It’s worth noting that 46 percent of third graders scored proficient or higher statewide.
Quality Education: A Right or a Responsibility
According to the National Institute for Literacy, approximately 50 percent of Detroit’s adults are functionally illiterate. Provided this information, it would seem that acquiring literacy skills and quality education would be a top priority. Surprisingly, that is not the case. The United States is one of few industrialized nations that does not guarantee the right to education in its constitution. In 1973, the U.S. Supreme Court determined that public education is not a fundamental right, and the federal government’s sole role in education is to provide funding. Furthermore, Michigan’s Assistant Attorney General, Timothy J. Haynes, filed a 62-page motion requesting that a federal judge dismiss the lawsuit citing that there is not fundamental right to literacy and Michigan’s Constitution only requires the state to provide the infrastructure for education.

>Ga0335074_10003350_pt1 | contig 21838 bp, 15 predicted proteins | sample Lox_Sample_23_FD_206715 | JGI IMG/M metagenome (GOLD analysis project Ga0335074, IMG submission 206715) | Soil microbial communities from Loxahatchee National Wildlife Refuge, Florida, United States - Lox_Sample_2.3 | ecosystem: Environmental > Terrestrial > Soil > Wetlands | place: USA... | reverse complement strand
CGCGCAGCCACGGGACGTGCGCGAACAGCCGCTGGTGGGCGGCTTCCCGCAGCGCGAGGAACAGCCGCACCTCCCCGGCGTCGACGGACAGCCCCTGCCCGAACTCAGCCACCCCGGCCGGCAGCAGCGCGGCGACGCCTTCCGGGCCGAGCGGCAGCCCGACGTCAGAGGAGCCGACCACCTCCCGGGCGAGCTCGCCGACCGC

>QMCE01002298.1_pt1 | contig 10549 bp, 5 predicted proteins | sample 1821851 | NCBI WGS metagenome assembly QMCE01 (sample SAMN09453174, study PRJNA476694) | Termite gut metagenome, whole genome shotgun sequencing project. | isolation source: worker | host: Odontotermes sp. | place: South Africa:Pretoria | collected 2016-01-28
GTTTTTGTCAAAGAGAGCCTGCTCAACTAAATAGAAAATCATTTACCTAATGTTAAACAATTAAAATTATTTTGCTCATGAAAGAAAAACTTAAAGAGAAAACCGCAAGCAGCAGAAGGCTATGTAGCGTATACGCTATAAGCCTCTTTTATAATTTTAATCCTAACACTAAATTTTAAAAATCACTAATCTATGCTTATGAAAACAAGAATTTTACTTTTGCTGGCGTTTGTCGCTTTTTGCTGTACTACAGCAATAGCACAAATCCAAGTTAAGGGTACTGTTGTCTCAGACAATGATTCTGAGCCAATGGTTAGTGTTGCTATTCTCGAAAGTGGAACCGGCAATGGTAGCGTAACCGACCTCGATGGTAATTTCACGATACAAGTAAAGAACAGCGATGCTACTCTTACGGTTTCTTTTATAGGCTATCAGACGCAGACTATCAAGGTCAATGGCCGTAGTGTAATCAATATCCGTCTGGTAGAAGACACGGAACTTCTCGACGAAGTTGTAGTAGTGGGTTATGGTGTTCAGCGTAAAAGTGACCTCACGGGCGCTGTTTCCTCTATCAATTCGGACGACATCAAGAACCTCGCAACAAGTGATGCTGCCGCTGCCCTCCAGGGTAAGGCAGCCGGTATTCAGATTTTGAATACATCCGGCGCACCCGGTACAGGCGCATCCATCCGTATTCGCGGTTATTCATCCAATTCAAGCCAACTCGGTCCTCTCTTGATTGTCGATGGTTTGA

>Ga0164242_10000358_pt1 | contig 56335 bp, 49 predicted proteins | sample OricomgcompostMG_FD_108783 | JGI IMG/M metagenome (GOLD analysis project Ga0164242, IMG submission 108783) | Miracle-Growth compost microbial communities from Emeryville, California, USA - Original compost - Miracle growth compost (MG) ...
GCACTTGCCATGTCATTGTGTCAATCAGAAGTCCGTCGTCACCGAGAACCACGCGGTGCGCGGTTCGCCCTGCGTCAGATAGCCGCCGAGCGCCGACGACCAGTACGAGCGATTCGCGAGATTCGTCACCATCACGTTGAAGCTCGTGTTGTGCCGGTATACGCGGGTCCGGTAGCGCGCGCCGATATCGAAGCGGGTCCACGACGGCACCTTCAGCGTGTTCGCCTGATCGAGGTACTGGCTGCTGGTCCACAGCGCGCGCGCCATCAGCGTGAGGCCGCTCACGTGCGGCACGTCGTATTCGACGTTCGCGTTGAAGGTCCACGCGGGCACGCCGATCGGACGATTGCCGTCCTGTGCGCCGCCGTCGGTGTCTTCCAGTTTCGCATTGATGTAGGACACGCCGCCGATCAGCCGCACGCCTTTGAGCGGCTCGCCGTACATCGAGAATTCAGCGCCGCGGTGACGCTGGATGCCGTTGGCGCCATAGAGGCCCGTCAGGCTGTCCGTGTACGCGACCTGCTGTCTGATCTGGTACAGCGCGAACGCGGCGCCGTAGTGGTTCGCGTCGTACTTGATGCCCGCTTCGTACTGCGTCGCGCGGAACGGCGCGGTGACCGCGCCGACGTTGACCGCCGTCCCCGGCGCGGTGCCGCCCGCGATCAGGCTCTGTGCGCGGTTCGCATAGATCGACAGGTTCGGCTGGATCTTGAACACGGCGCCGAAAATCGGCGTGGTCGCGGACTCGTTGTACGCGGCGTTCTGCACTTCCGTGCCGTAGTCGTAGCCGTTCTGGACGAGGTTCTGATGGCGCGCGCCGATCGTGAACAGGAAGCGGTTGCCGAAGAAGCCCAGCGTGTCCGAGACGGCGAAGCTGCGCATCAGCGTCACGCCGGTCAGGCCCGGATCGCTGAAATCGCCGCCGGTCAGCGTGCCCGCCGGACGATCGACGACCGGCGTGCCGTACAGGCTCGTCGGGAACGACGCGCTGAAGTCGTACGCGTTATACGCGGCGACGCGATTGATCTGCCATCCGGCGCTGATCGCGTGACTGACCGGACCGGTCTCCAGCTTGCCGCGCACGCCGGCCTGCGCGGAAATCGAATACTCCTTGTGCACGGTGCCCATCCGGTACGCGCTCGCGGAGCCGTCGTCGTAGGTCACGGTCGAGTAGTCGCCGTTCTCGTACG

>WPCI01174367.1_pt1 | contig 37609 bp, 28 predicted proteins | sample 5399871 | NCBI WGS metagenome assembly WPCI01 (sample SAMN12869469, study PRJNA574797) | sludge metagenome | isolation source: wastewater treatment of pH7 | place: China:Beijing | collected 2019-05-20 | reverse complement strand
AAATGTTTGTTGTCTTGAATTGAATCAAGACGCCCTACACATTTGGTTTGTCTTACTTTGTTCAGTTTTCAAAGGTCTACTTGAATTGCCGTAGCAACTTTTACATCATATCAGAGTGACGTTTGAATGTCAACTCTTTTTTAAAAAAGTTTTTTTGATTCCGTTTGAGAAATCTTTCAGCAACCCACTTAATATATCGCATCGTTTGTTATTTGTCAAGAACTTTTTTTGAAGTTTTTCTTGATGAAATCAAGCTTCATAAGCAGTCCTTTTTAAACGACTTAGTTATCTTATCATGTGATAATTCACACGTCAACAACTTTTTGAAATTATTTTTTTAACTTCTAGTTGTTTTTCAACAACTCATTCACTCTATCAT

In my opinion, it’s absurd that a portion of residents’ property taxes are used to fund schools, yet they are not receiving an adequate return on their investment. And to exert that there’s no fundamental right to education or literacy when Michigan law states that for children between the age of 6 to 18 “attendance shall be continuous and consecutive for the school year fixed by the school district in which the child is enrolled. In a school district that maintains school during the entire calendar year …” What is the purpose of children being enrolled in school? It’s asinine that parents are required to send their children to school, yet the state has no fundamental obligation to provide a quality education for ALL children.
(Excerpt is taken from page 31 of the Class Action Complaint)